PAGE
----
LNZ100 and LNZ101 (Lenz Therapeutics) are drops that contain aceclidine, a parasympathetic miotic agent used to treat glaucoma in stronger doses. It works by targeting the iris sphincter and avoiding the ciliary muscle. This helps to prevent myopic shifts that may be brought about by pilocarpine use, the manufacturer claims.5 Both LNZ100 and LNZ101 contain 1.75% aceclidine, but LNZ101 also contains brimonidine, which may allow for a longer treatment duration and increased eye whitening.5 According to research from the phase 2 INSIGHT study ( Identifier: NCT05294328), both LNZ100 and LNZ101 achieved the primary endpoint of a 3-line or greater improvement in near visual acuity, without losing 1 line in distance visual acuity at 1-hour ( 71% and 56% respectively), according to the manufacturer’s claims.6


Brimochol® (Visus) contains 2.75% carbachol, a cholinergic agent, and 0.1% brimonidine tartrate, an alpha-2 agonist. Although carbachol is a potent miotic, adding brimonidine tartrate may inhibit ciliary muscle contractions, potentially mitigating the side effects commonly associated with miotics. Brimonidine may also help with bioavailability by prolonging the medication’s effects.7 In a phase 2 investigation (VIVID; Identifier:  NCT04774237), a preservative-free formulation of Brimochol reached an endpoint of a 3-line gain in binocular near visual acuity without losing 1 line of distance vision in 83% of participants, according to the manufacturer.8  


Microline® (Eyenovia) contains 2.0% pilocarpine. Instead of being applied as an eye drop, the drug is sprayed onto the ocular surface. This likely results in using less medication — one-fifth the amount of a traditional eye drop, according to the manufacturer.9 In a phase 3 investigation (VISION-2; Identifier: NCT05114486), a significant number of individuals treated with the spray demonstrated a 15-letter or more improvement in DCNVA with less than a 5-letter loss in distance acuity compared with individuals treated with a placebo in low light conditions at 2 hours post-treatment.10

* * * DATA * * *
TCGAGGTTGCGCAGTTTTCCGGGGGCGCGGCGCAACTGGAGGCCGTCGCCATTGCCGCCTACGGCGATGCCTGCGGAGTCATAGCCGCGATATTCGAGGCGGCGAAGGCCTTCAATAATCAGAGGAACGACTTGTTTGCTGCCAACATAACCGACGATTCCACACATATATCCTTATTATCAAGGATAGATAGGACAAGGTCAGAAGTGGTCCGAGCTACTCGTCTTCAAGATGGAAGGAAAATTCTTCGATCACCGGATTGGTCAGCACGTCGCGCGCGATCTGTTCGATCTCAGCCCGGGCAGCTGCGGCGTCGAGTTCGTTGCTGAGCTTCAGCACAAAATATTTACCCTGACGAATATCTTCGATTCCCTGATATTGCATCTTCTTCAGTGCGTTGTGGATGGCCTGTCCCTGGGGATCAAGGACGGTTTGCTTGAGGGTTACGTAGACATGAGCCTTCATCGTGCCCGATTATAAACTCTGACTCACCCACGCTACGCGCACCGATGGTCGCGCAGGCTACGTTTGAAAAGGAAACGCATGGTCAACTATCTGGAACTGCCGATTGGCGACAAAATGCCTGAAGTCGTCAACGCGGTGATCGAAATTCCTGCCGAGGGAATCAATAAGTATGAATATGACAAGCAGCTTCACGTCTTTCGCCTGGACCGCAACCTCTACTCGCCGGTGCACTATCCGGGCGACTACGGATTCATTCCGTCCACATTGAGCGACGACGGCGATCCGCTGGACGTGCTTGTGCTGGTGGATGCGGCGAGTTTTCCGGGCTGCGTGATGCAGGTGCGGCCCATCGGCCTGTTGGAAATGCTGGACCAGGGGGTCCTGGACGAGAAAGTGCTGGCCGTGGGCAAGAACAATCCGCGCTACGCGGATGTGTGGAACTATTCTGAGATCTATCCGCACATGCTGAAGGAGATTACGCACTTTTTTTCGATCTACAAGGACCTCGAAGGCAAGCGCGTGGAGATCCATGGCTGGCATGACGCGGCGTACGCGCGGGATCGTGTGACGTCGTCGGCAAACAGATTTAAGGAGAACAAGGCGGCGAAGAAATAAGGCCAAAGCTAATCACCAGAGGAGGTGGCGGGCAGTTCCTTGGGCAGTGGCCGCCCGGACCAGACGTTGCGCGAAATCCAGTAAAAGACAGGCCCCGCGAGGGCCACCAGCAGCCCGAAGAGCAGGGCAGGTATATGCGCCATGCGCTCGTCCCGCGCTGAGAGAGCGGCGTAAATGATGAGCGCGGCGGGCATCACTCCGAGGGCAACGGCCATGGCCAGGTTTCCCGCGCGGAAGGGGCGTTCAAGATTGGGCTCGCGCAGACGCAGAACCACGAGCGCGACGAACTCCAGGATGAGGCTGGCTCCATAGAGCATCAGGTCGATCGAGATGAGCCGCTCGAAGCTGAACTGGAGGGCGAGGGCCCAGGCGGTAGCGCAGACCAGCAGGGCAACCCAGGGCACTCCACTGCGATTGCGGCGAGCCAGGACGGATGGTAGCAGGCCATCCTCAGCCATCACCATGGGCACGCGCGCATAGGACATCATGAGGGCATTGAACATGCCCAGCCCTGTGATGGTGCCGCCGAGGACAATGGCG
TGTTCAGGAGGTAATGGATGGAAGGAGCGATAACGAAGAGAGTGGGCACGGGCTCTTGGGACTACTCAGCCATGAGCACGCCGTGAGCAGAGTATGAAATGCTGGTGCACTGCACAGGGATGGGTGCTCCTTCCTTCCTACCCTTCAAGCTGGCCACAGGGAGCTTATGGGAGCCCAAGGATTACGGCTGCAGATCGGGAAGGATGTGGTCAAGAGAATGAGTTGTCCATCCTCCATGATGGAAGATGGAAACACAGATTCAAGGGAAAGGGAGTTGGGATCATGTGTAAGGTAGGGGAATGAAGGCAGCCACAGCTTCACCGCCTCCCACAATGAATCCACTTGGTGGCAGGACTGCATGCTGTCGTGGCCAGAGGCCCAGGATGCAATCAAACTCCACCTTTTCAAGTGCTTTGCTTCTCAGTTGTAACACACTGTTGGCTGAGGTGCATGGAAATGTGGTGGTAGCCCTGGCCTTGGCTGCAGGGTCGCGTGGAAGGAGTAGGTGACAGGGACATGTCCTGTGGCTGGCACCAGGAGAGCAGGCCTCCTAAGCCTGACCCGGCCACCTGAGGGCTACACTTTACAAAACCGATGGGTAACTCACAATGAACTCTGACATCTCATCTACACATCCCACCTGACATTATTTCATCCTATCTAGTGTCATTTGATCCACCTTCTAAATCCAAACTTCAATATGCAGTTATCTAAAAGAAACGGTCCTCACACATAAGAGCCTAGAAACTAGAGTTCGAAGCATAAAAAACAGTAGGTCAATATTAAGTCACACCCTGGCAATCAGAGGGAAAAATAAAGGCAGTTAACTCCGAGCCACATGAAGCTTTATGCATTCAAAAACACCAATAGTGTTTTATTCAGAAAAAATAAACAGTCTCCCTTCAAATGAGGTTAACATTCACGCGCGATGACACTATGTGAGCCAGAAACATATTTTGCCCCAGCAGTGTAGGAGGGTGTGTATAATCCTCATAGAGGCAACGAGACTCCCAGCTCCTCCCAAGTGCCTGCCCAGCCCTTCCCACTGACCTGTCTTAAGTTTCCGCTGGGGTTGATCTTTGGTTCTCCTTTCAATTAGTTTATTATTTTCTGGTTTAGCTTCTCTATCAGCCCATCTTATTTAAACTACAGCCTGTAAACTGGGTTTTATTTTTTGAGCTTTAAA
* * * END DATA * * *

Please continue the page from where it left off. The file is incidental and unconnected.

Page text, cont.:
Dioptin® (Novartis) was different from other topical presbyopia treatments in that it sought to increase lenticular elasticity instead of adjusting the pupil size. However, a poor showing in phase 2b trials convinced the manufacturer to  abandon development of this medication.11

Although patient preferences will vary, a less cumbersome treatment method that does not involve wearing a visible sign of aging is a good presbyopia management tool for any optometrist to have at their disposal. 

Clinicians must frequently communicate undesirable findings and results to their patients. And while presbyopia may not be a systemic disease with life-threatening repercussions, it may still be a life-altering experience for patients who are trying to process the fact that they are aging. Although patient preferences will vary, a less cumbersome treatment method that does not involve wearing a visible sign of aging is a good presbyopia management tool for any optometrist to have at their disposal.   


  1. Fricke TR, Tahhan N, Resnikoff S, et al. Global prevalence of presbyopia and vision impairment from uncorrected presbyopia: systematic review, meta-analysis, and modelling. Ophthalmology. 2018;125(10):1492-1499. doi:10.1016/j.ophtha.2018.04.013
  2. Jackson MA, Giyanani J, Shabaik Y, et al. In vitro and in-eye comparison of commercial pilocarpine ophthalmic solution and an optimized, reformulated pilocarpine for presbyopia treatment. Ophthalmol Ther. 2022;11(2):869-879. doi:10.1007/s40123-022-00482-2. 
  3. Orasis Pharmaceuticals announces positive phase 3 topline results of novel eye drop candidate, CSF-1, for the treatment of presbyopia. Cision PR Newswire. Published April 21,2022. Accessed November 30, 2022.
  4. Ocuphire’s VEGA-1 phase 2 trial in presbyopia meets primary and secondary endpoints. Ocuphire Pharma. Published June 30, 2021. Accessed November 13, 2022. 
  5. Lenz Therapeutics provides phase 3 timing guidance. Lenz Therapeutics. Accessed December 6, 2022.
  6. LENZ Therapeutics announces positive topline data from phase 2 INSIGHT trial of LNZ100 and LNZ101 to treat presbyopia. Businesswire. Published October 18, 2022. Accessed November 13,2022.
  7. A novel, combination eyedrop. Visus Therapeutics. Accessed November 13, 2022.
  8. Visus Therapeutics announces positive Topline Clinical Data from Phase 2 VIVID Study of BRIMOCHOL for the Treatment of Presbyopia. Businesswire. Published September 30, 2021. Accessed December 6, 2022.
  9. MicroLine™ is our proprietary pilocarpine formulation and candidate for the episodic treatment of presbyopia. Eyenovia.  Accessed November 13, 2022.
  10. Eyenovia announces positive results from VISION-2 Phase 3 Study of MicroLine as a potential on-demand treatment for presbyopia. Eyenovia. Published October 20, 2022. Accessed November 23, 2022.
  11. Novartis drops presbyopia drug acquired with Encore Vision. Pharmaphorum. Published October 25, 2022. Accessed November 23, 2022.